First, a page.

Recognition and repair of trans-syn II cyclobutane thymine dimer by mammalian excision nuclease indicate that the affinities of damage sensors do not dictate the repair efficiency Public Deposited

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  • March 21, 2019
  • Hutsell, Stephanie Quinn
    • Affiliation: School of Medicine, Department of Biochemistry and Biophysics
  • The trans-syn cyclobutane pyrimidine dimer is a minor, but biologically significant ultraviolet photoproduct that is produced primarily in single-strand DNA. The only known repair system for this lesion is nucleotide excision repair. In this study I investigated the recognition and repair of the trans-syn cyclobutane thymine dimer by mammalian excision nuclease. I find that the trans-syn cyclobutane thymine dimer is recognized by RPA, XPA, and XPC damage sensor proteins with high specificity comparable to that of the [6-4] photoproduct; however, this lesion is excised by the mammalian excision nuclease with efficiency comparable to that of the poorly recognized cis-syn cyclobutane pyrimidine dimer. These data suggest that kinetic factors, after the initial damage recognition step, play a major role in the overall catalytic proficiency of the mammalian excision nuclease.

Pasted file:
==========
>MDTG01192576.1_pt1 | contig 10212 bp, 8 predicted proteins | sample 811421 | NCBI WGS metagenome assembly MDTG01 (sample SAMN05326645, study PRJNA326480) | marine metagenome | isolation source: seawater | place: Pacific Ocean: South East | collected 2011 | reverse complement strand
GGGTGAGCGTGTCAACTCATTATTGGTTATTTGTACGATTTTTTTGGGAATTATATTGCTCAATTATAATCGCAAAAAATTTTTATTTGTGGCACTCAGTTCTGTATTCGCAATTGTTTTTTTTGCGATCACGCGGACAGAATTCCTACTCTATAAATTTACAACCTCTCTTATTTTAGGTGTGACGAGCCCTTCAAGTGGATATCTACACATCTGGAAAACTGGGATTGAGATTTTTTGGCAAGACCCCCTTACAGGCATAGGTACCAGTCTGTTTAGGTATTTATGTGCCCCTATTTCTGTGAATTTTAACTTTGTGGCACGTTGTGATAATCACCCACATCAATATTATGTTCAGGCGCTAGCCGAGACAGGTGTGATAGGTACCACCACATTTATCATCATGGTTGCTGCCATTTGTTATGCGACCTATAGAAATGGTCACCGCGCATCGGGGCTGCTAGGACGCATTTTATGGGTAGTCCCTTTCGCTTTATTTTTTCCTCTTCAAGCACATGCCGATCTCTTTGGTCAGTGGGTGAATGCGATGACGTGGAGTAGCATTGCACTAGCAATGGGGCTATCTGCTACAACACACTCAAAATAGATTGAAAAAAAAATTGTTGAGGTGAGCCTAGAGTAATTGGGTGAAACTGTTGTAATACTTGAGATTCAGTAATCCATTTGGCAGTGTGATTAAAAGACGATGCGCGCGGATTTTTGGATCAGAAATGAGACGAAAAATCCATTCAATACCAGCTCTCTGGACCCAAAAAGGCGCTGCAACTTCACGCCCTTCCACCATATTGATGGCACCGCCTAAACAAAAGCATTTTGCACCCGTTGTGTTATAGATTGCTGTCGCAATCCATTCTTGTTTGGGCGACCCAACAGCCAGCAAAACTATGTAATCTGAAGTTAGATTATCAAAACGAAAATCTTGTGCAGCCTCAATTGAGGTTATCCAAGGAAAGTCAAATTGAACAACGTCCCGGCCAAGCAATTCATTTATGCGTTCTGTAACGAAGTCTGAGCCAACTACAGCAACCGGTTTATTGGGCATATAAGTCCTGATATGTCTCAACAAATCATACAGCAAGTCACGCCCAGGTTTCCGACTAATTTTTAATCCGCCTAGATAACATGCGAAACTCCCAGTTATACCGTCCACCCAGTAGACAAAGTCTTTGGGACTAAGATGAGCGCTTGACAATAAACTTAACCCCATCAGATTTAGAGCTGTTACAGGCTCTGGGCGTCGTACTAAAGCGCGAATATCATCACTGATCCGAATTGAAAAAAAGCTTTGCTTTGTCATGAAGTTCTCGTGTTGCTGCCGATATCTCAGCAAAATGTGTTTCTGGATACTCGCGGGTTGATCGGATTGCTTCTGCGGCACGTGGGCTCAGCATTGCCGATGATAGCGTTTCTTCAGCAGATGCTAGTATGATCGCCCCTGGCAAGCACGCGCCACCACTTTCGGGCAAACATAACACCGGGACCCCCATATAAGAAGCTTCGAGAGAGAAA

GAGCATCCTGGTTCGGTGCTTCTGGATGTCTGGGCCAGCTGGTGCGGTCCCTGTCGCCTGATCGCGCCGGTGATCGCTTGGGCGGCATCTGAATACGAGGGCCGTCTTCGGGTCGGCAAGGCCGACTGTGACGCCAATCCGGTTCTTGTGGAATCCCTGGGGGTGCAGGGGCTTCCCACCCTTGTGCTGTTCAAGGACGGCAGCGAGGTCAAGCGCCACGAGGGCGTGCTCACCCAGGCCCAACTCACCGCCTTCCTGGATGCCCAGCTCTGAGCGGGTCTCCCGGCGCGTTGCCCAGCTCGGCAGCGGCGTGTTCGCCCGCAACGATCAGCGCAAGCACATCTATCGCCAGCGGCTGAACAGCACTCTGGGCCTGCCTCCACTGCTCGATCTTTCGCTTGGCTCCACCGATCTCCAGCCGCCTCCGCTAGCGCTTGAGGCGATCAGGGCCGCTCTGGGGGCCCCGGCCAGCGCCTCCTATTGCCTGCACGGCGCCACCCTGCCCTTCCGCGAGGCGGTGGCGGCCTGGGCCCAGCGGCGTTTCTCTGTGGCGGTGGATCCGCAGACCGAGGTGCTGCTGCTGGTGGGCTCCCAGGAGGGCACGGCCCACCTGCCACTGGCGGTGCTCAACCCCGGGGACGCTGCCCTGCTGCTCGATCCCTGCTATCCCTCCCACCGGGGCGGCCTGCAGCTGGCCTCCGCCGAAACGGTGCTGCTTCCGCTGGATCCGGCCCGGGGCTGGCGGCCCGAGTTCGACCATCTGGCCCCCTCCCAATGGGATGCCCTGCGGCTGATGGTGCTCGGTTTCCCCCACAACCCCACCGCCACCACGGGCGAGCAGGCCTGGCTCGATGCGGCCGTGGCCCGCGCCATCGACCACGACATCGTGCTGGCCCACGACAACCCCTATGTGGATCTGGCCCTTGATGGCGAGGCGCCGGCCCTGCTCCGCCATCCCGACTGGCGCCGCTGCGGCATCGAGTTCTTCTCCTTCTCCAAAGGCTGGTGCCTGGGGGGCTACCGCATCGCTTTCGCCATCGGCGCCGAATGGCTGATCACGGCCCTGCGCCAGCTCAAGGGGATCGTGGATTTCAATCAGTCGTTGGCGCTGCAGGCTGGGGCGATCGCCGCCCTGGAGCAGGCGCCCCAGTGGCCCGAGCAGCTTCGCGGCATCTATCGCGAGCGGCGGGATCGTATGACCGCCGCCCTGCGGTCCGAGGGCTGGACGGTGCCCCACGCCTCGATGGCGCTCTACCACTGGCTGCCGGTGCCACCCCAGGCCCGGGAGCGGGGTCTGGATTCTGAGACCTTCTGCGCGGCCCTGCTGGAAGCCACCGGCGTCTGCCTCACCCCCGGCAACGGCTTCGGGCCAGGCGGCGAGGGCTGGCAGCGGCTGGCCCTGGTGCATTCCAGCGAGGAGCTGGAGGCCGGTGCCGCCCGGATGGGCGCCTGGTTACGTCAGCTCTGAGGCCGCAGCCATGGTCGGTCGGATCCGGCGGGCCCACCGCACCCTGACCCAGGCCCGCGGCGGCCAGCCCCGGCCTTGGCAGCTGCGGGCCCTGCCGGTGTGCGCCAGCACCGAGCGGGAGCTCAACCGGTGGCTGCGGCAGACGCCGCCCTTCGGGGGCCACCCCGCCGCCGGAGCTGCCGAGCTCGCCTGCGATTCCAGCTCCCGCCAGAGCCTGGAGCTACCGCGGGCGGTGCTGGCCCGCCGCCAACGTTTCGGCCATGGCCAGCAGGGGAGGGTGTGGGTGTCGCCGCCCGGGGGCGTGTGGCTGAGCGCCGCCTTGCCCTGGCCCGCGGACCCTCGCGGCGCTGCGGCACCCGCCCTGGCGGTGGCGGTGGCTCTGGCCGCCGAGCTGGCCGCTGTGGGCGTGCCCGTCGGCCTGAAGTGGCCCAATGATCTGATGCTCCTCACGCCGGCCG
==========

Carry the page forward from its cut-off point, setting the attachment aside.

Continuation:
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  • Sancar, Aziz
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  • University of North Carolina at Chapel Hill
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